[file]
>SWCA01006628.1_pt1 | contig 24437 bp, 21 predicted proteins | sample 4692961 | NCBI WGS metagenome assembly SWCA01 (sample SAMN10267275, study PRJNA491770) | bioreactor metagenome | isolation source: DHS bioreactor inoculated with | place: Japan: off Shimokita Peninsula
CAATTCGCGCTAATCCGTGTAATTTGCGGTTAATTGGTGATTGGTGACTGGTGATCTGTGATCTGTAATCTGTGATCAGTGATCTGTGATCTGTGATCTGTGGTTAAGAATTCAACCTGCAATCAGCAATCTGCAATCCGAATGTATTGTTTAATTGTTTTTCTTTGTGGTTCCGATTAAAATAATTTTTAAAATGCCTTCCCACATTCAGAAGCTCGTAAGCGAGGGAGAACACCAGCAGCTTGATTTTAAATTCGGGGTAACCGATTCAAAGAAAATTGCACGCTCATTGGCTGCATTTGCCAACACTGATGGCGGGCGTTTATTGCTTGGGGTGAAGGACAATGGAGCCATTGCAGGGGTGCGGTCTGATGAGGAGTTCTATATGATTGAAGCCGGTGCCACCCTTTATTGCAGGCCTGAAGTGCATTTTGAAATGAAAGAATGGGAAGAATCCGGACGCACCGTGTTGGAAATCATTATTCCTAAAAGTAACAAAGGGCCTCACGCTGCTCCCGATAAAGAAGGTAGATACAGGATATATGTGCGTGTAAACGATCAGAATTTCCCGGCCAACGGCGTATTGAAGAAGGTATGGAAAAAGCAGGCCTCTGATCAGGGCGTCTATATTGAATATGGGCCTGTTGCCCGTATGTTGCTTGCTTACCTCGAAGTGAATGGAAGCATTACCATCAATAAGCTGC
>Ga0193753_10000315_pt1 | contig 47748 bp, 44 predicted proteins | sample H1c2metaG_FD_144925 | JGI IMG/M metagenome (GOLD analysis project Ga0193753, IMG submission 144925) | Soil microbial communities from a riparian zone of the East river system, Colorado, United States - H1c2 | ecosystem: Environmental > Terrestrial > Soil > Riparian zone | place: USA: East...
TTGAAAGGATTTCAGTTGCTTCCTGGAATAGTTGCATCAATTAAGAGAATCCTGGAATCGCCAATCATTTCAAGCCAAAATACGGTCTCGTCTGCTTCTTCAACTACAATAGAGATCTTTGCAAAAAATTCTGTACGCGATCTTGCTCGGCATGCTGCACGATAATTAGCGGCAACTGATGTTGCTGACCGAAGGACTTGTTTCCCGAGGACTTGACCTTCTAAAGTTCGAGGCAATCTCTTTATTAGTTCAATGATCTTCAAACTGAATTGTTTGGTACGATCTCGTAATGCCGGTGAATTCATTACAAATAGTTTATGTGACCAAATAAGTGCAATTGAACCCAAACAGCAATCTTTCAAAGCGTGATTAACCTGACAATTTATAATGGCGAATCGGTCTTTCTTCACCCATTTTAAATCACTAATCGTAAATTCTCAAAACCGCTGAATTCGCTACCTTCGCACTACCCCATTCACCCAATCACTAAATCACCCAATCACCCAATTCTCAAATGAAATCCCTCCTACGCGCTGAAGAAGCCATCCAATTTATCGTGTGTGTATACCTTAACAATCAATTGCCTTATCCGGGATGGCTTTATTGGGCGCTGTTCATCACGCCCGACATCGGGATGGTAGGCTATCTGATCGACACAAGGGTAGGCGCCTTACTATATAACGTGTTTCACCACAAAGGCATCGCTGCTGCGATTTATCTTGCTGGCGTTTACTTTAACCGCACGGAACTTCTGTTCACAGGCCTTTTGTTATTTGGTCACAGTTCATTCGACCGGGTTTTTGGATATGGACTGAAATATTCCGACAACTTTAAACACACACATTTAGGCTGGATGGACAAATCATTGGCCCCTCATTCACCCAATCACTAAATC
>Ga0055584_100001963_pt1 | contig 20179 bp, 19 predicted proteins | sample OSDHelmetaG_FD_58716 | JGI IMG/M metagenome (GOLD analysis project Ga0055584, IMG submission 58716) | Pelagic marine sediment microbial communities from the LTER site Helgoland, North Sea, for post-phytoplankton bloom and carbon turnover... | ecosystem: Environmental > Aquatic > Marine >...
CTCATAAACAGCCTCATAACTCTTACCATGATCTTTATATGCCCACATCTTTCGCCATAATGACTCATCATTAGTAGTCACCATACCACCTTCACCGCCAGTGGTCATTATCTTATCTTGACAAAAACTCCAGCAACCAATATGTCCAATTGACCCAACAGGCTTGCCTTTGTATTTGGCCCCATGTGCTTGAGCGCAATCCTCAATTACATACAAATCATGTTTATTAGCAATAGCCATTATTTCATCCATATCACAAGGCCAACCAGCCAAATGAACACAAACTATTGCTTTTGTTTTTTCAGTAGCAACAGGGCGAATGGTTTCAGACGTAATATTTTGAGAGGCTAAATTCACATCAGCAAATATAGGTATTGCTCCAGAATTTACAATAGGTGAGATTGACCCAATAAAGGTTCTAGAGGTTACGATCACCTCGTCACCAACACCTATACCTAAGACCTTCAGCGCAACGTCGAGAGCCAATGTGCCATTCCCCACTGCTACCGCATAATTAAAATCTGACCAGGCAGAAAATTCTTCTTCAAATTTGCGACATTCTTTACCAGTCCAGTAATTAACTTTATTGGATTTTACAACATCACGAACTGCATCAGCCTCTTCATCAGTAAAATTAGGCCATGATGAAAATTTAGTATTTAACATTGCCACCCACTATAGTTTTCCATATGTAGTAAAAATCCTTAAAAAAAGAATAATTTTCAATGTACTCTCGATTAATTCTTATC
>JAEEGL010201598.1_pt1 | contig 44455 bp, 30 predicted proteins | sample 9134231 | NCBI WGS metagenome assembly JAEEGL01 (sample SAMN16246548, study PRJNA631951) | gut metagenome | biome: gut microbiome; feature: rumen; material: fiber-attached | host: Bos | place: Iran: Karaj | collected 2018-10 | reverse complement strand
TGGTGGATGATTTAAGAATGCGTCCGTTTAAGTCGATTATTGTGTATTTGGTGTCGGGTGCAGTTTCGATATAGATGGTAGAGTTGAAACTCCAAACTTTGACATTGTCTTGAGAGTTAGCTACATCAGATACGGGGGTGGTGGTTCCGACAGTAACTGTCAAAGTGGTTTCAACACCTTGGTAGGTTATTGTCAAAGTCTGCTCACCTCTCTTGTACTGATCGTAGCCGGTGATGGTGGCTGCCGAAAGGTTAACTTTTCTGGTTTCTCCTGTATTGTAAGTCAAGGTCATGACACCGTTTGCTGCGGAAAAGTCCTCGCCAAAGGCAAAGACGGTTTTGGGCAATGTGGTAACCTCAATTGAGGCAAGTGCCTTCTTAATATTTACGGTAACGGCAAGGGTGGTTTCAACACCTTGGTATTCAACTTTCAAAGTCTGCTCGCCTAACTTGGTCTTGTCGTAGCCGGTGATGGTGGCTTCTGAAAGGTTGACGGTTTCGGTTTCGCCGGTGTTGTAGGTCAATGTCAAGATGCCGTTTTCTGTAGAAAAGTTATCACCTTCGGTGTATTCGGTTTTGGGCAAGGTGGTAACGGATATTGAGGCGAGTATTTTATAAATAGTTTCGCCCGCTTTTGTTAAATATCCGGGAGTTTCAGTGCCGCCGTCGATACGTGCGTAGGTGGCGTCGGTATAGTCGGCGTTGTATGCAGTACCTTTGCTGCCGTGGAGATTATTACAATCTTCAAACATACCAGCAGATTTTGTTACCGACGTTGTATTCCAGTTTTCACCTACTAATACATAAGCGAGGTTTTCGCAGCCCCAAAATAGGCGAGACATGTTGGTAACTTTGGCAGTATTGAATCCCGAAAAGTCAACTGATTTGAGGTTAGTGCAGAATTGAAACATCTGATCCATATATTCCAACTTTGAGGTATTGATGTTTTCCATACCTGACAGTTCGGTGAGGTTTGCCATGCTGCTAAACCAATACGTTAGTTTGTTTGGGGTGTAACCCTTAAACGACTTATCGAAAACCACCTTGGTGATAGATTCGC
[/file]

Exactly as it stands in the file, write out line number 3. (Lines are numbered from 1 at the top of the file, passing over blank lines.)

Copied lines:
>Ga0193753_10000315_pt1 | contig 47748 bp, 44 predicted proteins | sample H1c2metaG_FD_144925 | JGI IMG/M metagenome (GOLD analysis project Ga0193753, IMG submission 144925) | Soil microbial communities from a riparian zone of the East river system, Colorado, United States - H1c2 | ecosystem: Environmental > Terrestrial > Soil > Riparian zone | place: USA: East...